Six days before Richard Poplawski, 22, was arrested on April 4 after a shootout in Pittsburgh that left three police officers dead, he posted this message on the Infowars website: “For being such huge players in the endgame, too many ‘infowarriors’ are surprisingly unfamiliar with the Zionists.” Among others, Poplawski blamed Jews and government for America's travails, and he took it upon himself to try to destroy those he vilified. But as Friedrich Nietzsche wrote, "Whoever fights monsters should see to it that in the process he does not become a monster.” Poplawski tread the dark path by narrow-mindedly despising, hating, and accusing those different from himself, nurturing a poisonous ill will until it led to irrationality.
The Department of Justice withheld the psychiatric records of a detainee who's been used by the government as a witness in a number of Guantanamo cases. The anonymous witness, according to recently released court records, had an antisocial personality disorder, which could mean that he is prone to lying and could lack regard for the difference between right and wrong, which in turn would seriously handicap his credibility. He was being treated weekly for a serious psychological problem.
Thanks to President Barack Obama, the family of Sgt. Brian McDonnell of the San Francisco Police Department may finally get justice. The Weather Underground, led by Bill Ayers and Bernadine Dohrn, police believe, murdered McDonnell when they detonated a bomb at the city's Park Police station on February 16, 1970.
Former President George W. Bush and Vice President Dick Cheney have long claimed that "a great many" terrorist plots had been foiled by Bush administration's torture policies (they called them “aggressive interrogation" techniques). But a March 29 Washington Post story reveals that the torture of Abu Zubaida, touted by the ex-president as an intelligence treasure-trove, failed to foil a single terror plot and turned up scores of false leads.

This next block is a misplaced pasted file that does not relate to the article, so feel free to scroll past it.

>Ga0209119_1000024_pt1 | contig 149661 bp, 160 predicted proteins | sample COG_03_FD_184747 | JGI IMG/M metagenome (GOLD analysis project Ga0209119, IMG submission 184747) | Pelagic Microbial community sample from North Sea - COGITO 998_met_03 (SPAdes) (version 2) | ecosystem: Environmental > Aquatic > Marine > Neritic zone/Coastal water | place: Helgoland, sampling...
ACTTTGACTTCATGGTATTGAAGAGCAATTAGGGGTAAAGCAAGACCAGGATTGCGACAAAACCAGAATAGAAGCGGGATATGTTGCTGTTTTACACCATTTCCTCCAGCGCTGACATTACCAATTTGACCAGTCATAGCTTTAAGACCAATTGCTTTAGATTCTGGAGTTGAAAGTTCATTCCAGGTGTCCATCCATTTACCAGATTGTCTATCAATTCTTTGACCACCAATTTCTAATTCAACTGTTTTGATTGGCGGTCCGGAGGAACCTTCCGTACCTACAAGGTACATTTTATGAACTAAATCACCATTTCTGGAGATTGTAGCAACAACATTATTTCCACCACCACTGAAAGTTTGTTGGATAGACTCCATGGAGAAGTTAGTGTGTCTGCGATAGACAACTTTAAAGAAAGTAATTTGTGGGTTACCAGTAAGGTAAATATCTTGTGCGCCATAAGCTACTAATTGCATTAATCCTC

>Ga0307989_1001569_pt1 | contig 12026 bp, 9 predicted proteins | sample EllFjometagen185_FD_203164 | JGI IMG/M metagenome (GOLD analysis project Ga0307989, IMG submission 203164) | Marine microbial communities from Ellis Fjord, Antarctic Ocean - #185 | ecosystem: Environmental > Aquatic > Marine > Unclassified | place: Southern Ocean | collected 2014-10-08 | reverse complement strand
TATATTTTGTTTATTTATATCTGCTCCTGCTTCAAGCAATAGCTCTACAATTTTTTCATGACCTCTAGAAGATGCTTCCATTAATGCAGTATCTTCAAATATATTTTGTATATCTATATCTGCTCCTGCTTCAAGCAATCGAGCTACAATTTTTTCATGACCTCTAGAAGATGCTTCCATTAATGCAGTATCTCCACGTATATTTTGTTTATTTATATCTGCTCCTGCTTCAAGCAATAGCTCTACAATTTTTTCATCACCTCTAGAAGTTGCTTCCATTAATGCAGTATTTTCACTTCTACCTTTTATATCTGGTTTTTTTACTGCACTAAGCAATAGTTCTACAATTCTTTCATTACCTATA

Lawrence B. Wilkerson served as chief of staff to Secretary of State Colin Powell, one of the senior Bush Administration officials that pushed the run-up to war in Iraq and Afghanistan. Last week he published a blog entry claiming that among the more than 700 people who had been detained at Guantanamo Bay prison in Cuba that only “two dozen or so of the detainees who might well be hardcore terrorists.”
The U.S. Supreme Court almost vindicated the trial rights of persons seized within the territorial United States by vacating an appellate court judgment in the case of al-Marri v. Spagone. The case involved legal U.S. resident Ali al-Marri, a citizen of Qatar who has been detained without charges since 2001.
The increasing violence that the drug cartels have been inflicting on Mexico is now making its way across the Rio Grande into the United States. And examples of the spillover are spreading and becoming ever more numerous, according to American officials cited in multiple reports.
Attorney General Eric Holder’s office has nearly completed a report that excoriates the three senior Bush administration officials who gave a pseudo-legal imprimatur to torture detainees, according to the New York Times for February 17. The Justice Department inquiry focuses upon three former Bush-era lawyers: Berkeley Law School Professor John Yoo, Judge Jay S. Bybee of the U.S. Ninth District Appellate Court, and Steven G. Bradbury.
Former Justice Department lawyer John Yoo castigated President Obama’s decision to ban torture and close Guantanamo in a January 29 Wall Street Journal opinion column that somehow avoided the use of the word "torture." As we shall see, his column was a dance of obviously false assumptions and false conclusions designed to justify the Bush policy of torture (in his column Woo calls it "tough interrogation") and endless detention without trial.
The Department of Defense claimed in a dramatic press briefing on January 13 that “61 in all former Guantanamo detainees are confirmed or suspected of returning to the fight” of terrorism. This figure has been repeated incessantly since that time by the mass media, often without the “or suspected of” qualifier in the statement.
President Barack Obama signed three executive orders on the first full day of his presidency, January 21, to (1) ban the use of torture, (2) close the prison at Guantanamo Bay, Cuba, within a year, and (3) review of detention policies for terrorist suspects, along with a review of cases for existing inmates.